Delta Counties say single tunnel proposal no better than two
From the Delta Counties Coalition:
“The tunnel approach doesn’t address California’s most pressing water needs, whether it’s one tunnel or two,” said Sacramento County Supervisor Don Nottoli. “Far better, more cost-effective alternatives exist. This current Administration isn’t willing to meaningfully consider viable alternatives to the tunnels which would improve the state’s water system at a substantially lower cost. This should be of great concern to all Californians.”
“No details of a single tunnel proposal exist and this option lacks even basic study,” said San Joaquin County Supervisor Kathy Miller. “The environmental review and planning for Twin Tunnels can’t just be substituted for a full review of a single tunnel proposal. It’s not just half the project.”
“In order to analyze a one-tunnel alternative, we would need to know the details, which do not exist,” continued Supervisor Karen Mitchoff. “The size, location, number of intakes, and operational guidelines all matter — including the very big question of how much water would it take?”
For more information regarding the DCC and its ideas for fixing California’s water issues, please visit sharedwatersolutions.com.
New Water Tracker maps water for birds and people
Satellite imagery helps managers keep water in wetlands
As a drier than average winter forecast affects California, it is increasingly important for water decision makers to know where water is on the land. This helps them decide how to allocate water across wetlands, wildlife refuges, and agricultural wetlands, to benefit wildlife and human communities. Point Blue Conservation Science and partners have just released the Water Tracker, an easy-to-use online system that uses satellite imagery to give federal, state, and local decision makers and planners the accurate information they need to guide water delivery. You can find it at pointblue.org/watertracker.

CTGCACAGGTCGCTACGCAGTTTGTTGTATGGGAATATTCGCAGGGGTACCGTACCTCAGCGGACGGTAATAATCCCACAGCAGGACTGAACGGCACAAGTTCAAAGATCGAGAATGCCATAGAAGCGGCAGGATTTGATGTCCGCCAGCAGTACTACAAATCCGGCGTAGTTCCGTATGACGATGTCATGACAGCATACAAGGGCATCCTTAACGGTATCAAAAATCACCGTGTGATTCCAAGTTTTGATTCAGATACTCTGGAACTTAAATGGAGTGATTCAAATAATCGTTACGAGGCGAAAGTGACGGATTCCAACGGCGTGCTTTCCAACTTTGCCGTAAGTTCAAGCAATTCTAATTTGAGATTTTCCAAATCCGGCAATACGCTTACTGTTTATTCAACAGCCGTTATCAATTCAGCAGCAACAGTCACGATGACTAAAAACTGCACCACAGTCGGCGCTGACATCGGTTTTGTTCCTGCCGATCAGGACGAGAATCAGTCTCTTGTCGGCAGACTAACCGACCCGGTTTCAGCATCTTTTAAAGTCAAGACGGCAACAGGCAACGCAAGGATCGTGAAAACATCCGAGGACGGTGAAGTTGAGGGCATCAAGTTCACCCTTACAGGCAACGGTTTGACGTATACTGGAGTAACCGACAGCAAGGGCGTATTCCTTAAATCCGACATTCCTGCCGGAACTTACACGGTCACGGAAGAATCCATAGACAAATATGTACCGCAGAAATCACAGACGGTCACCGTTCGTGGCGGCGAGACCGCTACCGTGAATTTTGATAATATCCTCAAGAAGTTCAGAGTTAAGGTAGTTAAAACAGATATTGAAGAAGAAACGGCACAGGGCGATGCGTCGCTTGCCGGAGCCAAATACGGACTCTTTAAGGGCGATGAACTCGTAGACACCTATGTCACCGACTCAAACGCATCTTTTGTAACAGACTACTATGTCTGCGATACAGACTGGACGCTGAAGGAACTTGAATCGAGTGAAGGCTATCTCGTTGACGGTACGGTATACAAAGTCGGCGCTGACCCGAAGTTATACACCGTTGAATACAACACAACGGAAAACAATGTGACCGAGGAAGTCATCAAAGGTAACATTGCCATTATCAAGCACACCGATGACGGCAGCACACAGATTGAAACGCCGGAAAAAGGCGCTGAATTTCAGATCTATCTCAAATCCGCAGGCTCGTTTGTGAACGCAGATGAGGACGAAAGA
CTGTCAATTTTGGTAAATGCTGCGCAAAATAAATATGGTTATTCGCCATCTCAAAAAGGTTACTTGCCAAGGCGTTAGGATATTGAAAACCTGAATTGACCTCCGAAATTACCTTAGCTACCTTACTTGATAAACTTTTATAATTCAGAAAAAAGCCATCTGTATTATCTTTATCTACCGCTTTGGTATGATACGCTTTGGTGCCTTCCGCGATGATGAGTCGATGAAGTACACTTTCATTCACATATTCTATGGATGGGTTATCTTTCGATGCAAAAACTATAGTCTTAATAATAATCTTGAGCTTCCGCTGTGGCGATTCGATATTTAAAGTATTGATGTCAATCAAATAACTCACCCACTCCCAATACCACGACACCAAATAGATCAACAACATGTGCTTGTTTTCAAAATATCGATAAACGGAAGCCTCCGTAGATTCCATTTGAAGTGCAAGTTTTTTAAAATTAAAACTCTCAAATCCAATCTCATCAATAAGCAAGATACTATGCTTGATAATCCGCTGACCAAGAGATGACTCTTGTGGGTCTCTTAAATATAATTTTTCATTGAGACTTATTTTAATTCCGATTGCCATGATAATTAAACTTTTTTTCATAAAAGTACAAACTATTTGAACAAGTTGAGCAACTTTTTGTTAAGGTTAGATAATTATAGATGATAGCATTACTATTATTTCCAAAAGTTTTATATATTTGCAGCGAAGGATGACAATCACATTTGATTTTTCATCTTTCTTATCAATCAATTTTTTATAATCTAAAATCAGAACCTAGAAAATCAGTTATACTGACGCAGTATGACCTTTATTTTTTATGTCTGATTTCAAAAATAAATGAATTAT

The Water Tracker, updated every 16 days, displays on a map where open surface water is in the Central Valley. Agencies and managers can quickly and easily get a picture of where the water is and isn’t, allowing them to decide the best places to add water for the millions of waterbirds that rely on the Central Valley. This is especially useful during times of drought, when there are not enough flooded wetlands and croplands for wildlife habitat. Informed decisions like this will help ensure migratory birds have habitat when and where they need it most.
“The Water Tracker has the potential to replace previous and less efficient methods of tracking landscape level wetland habitat availability, which will lead to improved understanding of where to focus limited water supplies, where to invest in new conservation lands, and how to strategically manage existing refuge and conservation resources,” said Rachel Esralew, a Hydrologist from the U.S. Fish and Wildlife Service.